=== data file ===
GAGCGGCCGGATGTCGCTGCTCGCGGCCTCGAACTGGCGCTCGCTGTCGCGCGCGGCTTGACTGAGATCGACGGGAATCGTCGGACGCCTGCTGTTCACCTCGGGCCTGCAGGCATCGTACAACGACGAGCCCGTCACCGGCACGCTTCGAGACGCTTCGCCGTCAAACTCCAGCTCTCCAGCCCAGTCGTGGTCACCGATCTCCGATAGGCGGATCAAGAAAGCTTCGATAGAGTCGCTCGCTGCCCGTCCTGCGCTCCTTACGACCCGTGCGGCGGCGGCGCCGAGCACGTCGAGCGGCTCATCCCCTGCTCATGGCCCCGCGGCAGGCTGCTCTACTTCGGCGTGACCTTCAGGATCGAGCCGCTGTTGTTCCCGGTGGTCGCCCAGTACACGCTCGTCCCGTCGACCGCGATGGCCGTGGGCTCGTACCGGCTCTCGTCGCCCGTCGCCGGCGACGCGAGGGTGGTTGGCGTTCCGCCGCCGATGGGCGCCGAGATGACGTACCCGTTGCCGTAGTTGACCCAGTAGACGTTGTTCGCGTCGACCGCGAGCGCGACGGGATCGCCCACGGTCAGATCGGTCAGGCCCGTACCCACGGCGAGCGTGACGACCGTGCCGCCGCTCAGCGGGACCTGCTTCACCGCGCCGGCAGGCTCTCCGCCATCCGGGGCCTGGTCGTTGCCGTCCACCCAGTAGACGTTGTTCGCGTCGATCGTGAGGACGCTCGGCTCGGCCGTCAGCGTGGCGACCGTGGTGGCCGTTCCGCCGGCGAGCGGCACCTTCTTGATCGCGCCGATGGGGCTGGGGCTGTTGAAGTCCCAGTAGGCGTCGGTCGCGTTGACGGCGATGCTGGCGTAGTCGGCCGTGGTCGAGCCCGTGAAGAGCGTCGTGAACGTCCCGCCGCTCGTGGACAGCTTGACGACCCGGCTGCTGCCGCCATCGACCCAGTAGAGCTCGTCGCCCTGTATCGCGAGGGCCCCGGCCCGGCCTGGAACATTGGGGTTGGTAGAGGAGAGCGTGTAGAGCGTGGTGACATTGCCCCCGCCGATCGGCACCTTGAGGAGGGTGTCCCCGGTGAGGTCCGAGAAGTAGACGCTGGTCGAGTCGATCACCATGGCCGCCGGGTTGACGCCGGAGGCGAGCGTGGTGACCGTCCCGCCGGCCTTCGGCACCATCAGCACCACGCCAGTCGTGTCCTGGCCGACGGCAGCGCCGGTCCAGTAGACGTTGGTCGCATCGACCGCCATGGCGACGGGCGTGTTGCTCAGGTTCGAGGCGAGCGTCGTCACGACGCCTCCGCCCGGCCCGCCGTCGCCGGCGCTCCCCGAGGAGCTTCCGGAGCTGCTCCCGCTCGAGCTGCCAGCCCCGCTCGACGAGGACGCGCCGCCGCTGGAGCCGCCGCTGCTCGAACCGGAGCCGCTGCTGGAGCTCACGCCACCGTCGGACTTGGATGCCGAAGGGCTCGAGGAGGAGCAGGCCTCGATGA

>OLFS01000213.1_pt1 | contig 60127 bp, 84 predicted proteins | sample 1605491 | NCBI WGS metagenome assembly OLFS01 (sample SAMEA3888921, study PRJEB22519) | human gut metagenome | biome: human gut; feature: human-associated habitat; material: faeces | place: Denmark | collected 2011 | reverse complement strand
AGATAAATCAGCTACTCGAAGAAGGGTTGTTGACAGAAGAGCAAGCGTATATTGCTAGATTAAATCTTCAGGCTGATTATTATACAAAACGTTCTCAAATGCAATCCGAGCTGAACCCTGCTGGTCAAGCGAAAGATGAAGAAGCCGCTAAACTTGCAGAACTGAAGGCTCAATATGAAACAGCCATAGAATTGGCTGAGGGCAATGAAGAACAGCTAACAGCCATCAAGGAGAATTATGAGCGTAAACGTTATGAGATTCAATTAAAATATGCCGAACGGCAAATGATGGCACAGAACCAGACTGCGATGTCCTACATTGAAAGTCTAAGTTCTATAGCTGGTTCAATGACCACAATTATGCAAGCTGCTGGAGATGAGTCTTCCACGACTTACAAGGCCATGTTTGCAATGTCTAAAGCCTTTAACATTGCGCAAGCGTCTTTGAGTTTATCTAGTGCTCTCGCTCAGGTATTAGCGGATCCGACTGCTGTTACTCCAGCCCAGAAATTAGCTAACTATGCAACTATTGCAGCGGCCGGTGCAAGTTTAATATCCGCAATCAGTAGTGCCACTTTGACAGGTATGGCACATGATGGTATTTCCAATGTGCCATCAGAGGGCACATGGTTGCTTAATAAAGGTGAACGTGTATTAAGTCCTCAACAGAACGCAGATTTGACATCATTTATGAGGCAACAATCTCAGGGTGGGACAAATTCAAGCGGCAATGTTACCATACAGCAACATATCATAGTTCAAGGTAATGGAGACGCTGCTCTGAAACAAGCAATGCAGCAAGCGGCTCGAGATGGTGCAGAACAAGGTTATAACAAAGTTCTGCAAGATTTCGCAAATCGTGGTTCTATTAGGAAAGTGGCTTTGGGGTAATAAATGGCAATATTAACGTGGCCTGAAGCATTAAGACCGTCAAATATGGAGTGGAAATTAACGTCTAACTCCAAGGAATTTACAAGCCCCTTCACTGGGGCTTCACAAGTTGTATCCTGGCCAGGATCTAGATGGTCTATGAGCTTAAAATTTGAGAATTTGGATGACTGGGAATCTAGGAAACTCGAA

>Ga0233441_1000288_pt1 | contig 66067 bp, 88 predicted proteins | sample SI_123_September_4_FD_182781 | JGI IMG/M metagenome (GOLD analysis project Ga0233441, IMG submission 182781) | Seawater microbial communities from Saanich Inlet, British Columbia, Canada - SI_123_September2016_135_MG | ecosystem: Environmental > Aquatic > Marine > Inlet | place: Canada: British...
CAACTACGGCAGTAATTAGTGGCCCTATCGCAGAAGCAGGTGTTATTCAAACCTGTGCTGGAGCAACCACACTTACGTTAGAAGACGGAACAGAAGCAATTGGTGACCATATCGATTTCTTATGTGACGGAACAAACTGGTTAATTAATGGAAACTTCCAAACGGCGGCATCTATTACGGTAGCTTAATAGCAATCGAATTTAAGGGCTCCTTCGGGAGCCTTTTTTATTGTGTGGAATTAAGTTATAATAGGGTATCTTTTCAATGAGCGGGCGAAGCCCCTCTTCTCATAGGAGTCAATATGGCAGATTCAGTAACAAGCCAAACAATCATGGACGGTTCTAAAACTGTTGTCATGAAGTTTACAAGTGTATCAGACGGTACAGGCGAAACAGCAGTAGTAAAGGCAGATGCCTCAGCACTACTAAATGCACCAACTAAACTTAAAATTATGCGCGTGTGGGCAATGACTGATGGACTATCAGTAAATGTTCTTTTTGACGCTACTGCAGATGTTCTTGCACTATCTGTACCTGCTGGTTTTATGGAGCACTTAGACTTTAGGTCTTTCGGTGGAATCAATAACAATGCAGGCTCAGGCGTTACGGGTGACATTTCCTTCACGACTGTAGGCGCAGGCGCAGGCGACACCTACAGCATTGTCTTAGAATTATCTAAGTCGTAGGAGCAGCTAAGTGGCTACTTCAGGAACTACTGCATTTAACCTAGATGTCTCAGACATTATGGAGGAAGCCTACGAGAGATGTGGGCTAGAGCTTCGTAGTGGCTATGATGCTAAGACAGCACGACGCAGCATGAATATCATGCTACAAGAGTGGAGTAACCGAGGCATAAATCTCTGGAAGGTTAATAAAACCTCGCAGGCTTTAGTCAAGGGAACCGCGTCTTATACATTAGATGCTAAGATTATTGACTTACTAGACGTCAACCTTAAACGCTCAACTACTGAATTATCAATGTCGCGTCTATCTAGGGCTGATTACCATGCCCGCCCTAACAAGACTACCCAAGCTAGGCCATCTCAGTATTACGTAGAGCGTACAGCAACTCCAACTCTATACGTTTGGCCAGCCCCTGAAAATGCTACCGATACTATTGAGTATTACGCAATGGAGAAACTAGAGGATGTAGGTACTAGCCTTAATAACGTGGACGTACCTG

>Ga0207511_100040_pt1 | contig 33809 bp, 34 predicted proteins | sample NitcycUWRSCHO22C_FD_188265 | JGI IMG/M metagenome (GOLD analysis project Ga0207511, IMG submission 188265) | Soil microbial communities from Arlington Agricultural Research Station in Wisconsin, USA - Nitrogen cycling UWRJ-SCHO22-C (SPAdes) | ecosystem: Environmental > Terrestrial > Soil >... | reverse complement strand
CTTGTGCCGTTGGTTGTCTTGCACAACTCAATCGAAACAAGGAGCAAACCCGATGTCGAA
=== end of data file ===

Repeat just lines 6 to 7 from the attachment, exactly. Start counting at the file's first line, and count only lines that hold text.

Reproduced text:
>Ga0207511_100040_pt1 | contig 33809 bp, 34 predicted proteins | sample NitcycUWRSCHO22C_FD_188265 | JGI IMG/M metagenome (GOLD analysis project Ga0207511, IMG submission 188265) | Soil microbial communities from Arlington Agricultural Research Station in Wisconsin, USA - Nitrogen cycling UWRJ-SCHO22-C (SPAdes) | ecosystem: Environmental > Terrestrial > Soil >... | reverse complement strand
CTTGTGCCGTTGGTTGTCTTGCACAACTCAATCGAAACAAGGAGCAAACCCGATGTCGAA